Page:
Understanding The Nitty-Gritties Of Film Theory And Present Day Movies

News Sep 18, 2021

Moving pictures are a medium that has changed the way we see the world and, more significantly, the way we watch movies. A movie, sometimes called a video, short film, or digital movie, is a short film, usually less than ten minutes long, that employs special-effects to simulate real-life experiences that communicate messages, stories, emotions, scenery, or the like. It presents the audience with an experience rather than the static images found in conventional movies.


MOVIES include animated films, short films, real life events, films directed by David Fincher, and movies that combine visual and written communication. While a majority of MOVIES contain animation, a few do not and these include Hollywood blockbusters such as Ben Hur, Jaws, and Jurassic Park. It is not uncommon for independent films to contain a portion of the live action. An independent film is not a real film produced by a major studio. Most are directed by first time filmmakers.

Post-production is the phase in which most of the changes and enhancements to a film are made before it enters the public domain. While some content can be removed after post-production, most can not, and filmmakers are always creative in how they present their final product. Film studios spend millions of dollars on post-production, and this represents a large percentage of the production budget. In many cases, a small independent film may require a similar level of post-production as a feature film. In other cases, a smaller film with a finite budget may have a more limited budget for post-production, making it possible for the director to make as many changes as she wishes.

The advent of technology has caused changes in the manner that movies are made and viewed. While the traditional picture is still of the human eye, today’s technologically advanced screens project an array of complex images onto a screen. Films are made on computers and are then projected on digital projectors. Digital movie projectors allow filmmakers to create the same visual effect as they would see on a real projection screen, but at a fraction of the cost. Because digital screens are cheaper than traditional film projectors, filmmakers are using the new wave of technology to save money during the production. If a filmmaker is not using some type of digital projection technology, she or he could be cutting costs to prevent the dreaded bankruptcy of the movie.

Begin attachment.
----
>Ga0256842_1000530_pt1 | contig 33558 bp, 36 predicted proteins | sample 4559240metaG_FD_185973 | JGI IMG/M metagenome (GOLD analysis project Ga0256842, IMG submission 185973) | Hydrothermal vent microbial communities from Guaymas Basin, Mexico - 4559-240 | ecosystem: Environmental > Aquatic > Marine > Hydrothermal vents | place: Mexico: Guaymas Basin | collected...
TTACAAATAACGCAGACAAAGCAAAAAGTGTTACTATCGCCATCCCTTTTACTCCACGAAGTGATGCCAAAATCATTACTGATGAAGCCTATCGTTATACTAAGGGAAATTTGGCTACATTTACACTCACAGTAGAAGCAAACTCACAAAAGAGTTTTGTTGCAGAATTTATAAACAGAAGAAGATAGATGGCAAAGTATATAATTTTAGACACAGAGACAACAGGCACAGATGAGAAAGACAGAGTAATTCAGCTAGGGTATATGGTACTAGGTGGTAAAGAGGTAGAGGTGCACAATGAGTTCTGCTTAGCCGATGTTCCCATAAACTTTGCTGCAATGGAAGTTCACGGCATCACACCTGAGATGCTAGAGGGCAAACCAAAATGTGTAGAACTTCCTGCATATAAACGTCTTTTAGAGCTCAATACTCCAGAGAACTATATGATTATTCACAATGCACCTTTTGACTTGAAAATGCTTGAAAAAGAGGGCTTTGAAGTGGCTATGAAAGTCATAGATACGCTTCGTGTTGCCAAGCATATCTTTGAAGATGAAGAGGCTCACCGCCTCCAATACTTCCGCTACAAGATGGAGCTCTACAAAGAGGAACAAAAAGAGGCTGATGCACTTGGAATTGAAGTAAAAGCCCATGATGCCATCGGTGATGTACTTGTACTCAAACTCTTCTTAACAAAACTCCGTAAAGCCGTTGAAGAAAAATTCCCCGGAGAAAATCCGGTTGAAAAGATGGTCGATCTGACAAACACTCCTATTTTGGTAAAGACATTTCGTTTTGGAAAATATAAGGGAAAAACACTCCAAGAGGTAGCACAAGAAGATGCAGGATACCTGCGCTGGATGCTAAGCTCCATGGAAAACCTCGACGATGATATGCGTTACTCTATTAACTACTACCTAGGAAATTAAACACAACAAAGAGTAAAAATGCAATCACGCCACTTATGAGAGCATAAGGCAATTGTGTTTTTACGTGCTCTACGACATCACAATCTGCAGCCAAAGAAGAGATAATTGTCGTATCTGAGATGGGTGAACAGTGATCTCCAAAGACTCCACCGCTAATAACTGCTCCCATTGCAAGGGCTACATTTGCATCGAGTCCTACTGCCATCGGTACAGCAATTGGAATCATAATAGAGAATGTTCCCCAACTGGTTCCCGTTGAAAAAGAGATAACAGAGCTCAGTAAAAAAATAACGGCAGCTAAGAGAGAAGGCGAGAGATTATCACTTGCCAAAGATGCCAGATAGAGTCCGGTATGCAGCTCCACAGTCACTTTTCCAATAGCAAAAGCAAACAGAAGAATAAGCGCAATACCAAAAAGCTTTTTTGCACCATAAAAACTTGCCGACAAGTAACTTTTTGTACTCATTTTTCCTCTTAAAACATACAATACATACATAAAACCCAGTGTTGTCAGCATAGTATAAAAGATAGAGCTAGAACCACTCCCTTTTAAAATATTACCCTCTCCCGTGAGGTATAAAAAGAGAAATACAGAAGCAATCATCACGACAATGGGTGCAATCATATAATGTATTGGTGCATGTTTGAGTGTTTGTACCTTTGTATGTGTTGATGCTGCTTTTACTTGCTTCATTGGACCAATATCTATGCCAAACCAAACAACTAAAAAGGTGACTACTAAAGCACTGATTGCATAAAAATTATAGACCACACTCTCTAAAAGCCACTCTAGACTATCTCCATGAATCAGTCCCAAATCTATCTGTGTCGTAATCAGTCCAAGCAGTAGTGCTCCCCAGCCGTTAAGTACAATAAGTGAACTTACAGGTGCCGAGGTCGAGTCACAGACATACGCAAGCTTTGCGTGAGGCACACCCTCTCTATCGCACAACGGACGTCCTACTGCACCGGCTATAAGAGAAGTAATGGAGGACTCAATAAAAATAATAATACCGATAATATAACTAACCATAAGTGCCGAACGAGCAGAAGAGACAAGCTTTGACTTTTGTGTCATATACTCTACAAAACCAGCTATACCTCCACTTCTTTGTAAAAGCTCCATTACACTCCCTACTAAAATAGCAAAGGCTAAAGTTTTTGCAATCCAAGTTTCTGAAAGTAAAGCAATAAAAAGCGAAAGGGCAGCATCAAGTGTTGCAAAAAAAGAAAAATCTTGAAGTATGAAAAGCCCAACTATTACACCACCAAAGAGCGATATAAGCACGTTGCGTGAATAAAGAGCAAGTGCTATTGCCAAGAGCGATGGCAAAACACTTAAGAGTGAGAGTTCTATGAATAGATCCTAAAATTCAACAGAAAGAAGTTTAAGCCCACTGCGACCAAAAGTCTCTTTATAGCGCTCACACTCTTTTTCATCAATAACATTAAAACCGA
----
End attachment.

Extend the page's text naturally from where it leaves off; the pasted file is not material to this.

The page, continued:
While technology has changed the way that movies are made and watched, so have the directors who are creating these films. There are different types of filmmakers with various levels of skill. For example, if a film is shot on a digital sound stage, the director will not need to use traditional film techniques. However, if a film may be shot on location, the director will need to learn the proper lighting techniques required by that specific location, such as props, mattresses, curtains, windows, etc., as well as understand how to set the right mood and the appropriate music.

One thing that all filmmakers have in common is that they all want to make movies that entertain as well as inform their viewers. Film critics will help aspiring filmmakers learn about the different types of film theory and creative styles that go along with it. By learning about film theory, the effects of lighting, special effects, plot structure and pacing, and more, a filmmaker will become a more skilled filmmaker as time goes by. This knowledge can lead to more jobs in the future, improved pay, and a sense of accomplishment that only film theory can provide. In fact, it is possible for someone who studies film theory to open up a whole new world of entertainment and creativity!